Expectant mothers are more susceptible to various viral, bacterial and other types of infections compared to regular people. Being aware and taking precautions is significant in ensuring the health of mother and baby
Pregnant women are at increased risk of acquiring infections because of the lower immunity levels.According to Dr Teena Thomas, Consultant Obstetrician and Gynaecologist at Motherhood Hospitals, it is common for pregnant women to catch infections as their immunity is generally low. “Urinary tract Infections and conditions such as bacterial vaginosis are quite common but with the right advice and medical treatment, these types of problems during pregnancy can to resolved,” says Dr Thomas.
At Motherhood Hospitals, doctors strive to ensure that all expectant mothers get the best quality care and assistance. All the necessary diagnostic tests are carried out for early detection of any infection and timely treatment is given for the same.
There are different types of infections that might affect women in pregnancy. These can be categorised into –
- Chicken Pox – This infection is rarely seen in pregnant women, as most people get chicken pox in childhood and because of this become naturally immune to the virus. But in women who have never been affected, there are chances of getting it during pregnancy. If affected by the chicken pox (varicella) virus, pregnant women are at risk of contracting pneumonia. It can be dangerous for the newborn if the virus affects the expectant mother at the end of the 1st trimester or very close to the delivery. In the first trimester, there is a one per cent chance of the baby developing a serious condition called Varicella syndrome, a rare condition in infants that results in low birth weight and certain developmental/brain abnormalities and hence may require terminations. If the mother is diagnosed with chicken pox very near to the delivery time, then there is a risk of the baby also getting infected.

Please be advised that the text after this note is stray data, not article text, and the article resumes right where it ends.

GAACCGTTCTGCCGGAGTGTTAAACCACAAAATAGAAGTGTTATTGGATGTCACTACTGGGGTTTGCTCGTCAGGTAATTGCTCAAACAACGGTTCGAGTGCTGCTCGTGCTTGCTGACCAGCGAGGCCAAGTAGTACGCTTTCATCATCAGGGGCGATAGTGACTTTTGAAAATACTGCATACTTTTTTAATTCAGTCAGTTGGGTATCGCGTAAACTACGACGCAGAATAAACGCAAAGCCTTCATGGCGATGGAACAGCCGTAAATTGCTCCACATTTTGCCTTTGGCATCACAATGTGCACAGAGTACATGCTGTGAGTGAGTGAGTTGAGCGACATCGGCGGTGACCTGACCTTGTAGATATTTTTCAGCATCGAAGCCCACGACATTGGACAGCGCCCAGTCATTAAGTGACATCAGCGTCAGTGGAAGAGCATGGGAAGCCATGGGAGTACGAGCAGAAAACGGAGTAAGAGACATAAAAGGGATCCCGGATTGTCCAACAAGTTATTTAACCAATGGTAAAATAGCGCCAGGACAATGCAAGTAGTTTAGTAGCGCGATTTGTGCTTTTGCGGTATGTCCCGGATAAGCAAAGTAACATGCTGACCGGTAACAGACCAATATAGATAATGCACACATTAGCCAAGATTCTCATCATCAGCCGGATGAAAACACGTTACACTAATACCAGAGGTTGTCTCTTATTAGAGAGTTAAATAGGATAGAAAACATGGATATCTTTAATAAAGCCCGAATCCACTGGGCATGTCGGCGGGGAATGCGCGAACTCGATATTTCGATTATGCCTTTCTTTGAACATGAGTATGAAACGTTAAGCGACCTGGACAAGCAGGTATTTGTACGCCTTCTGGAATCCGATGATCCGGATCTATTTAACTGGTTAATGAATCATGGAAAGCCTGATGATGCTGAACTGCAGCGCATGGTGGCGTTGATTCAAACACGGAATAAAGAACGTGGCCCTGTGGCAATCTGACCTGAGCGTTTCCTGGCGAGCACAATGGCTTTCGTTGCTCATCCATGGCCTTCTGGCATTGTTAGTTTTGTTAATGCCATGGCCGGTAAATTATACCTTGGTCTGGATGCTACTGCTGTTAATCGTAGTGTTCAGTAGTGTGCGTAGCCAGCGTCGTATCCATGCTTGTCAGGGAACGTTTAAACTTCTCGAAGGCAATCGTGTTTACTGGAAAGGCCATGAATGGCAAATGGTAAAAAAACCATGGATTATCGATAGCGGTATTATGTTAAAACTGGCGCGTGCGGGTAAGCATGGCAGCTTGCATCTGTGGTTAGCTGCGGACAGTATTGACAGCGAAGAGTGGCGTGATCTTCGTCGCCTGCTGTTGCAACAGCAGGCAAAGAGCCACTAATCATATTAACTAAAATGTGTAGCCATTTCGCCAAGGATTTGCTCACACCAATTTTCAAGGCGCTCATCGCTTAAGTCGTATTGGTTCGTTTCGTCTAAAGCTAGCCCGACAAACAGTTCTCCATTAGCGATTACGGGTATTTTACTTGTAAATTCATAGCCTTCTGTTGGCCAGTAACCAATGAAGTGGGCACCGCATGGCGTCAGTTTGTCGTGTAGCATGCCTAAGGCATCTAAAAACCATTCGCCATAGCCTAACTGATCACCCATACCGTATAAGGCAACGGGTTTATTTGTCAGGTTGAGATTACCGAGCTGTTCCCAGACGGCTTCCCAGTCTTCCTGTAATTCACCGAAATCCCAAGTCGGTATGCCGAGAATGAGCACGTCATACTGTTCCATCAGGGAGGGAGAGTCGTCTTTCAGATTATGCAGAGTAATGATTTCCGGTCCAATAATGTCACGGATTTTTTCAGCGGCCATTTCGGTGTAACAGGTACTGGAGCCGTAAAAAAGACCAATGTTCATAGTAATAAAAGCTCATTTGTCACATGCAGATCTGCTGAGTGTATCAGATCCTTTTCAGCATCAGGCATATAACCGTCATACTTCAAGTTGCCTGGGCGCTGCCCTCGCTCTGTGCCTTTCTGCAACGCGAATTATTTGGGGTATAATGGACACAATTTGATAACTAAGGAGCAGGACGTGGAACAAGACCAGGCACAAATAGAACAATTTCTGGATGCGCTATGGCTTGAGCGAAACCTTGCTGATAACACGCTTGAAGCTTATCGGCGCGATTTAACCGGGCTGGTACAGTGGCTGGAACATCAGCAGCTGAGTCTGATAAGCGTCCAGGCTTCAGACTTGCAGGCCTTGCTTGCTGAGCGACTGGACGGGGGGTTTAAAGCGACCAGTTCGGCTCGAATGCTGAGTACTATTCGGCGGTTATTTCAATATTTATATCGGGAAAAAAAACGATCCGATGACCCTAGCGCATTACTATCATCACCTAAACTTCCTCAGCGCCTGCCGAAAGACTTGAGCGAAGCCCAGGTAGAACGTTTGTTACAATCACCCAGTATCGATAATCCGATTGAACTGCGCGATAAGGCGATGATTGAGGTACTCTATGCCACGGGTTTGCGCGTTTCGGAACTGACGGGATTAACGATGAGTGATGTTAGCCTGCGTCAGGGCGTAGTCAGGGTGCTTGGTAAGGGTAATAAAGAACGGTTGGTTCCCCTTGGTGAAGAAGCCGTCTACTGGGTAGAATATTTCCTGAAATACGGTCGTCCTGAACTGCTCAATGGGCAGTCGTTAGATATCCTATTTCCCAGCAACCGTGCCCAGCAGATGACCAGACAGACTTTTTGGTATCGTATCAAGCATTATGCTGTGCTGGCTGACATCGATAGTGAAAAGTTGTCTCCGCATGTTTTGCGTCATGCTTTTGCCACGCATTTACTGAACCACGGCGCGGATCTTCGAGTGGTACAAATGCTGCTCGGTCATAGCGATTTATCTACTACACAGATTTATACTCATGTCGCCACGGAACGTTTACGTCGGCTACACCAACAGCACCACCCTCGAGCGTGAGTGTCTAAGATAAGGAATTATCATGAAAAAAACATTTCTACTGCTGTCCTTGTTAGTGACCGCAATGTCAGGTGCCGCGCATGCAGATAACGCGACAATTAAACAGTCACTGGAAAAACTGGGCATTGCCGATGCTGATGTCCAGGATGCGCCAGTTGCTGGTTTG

“If the non-immune expectant mother is infected nearing delivery. She can be administered the varicella zoster immunoglobin as soon as possible to minimise the effect of the infection. The infected newborn should also be administered the same immunoglobin and effective treatment for the ailment needs to be given by a team of specialists. We have had mothers with chicken pox coming in to the hospital and with timely care and treatment both baby and mother came out of danger,” said Dr Thomas.
- Cytomegalovirus (CMV) – It is a common virus, belonging to the Herpes virus family and many people get infected by it at some point in their lives. But it rarely causes any symptoms. While CMV infection is quite rare, it can be a cause of concern in pregnancy, as 1-4 in 100 babies can get infected by the virus through their mothers. It may cause flu-like symptoms in the pregnant woman. Most infected babies don’t have any problems but some may have congenital abnormalities including hearing loss, visual impairment and so on. The virus can be detected with a blood test and treated accordingly.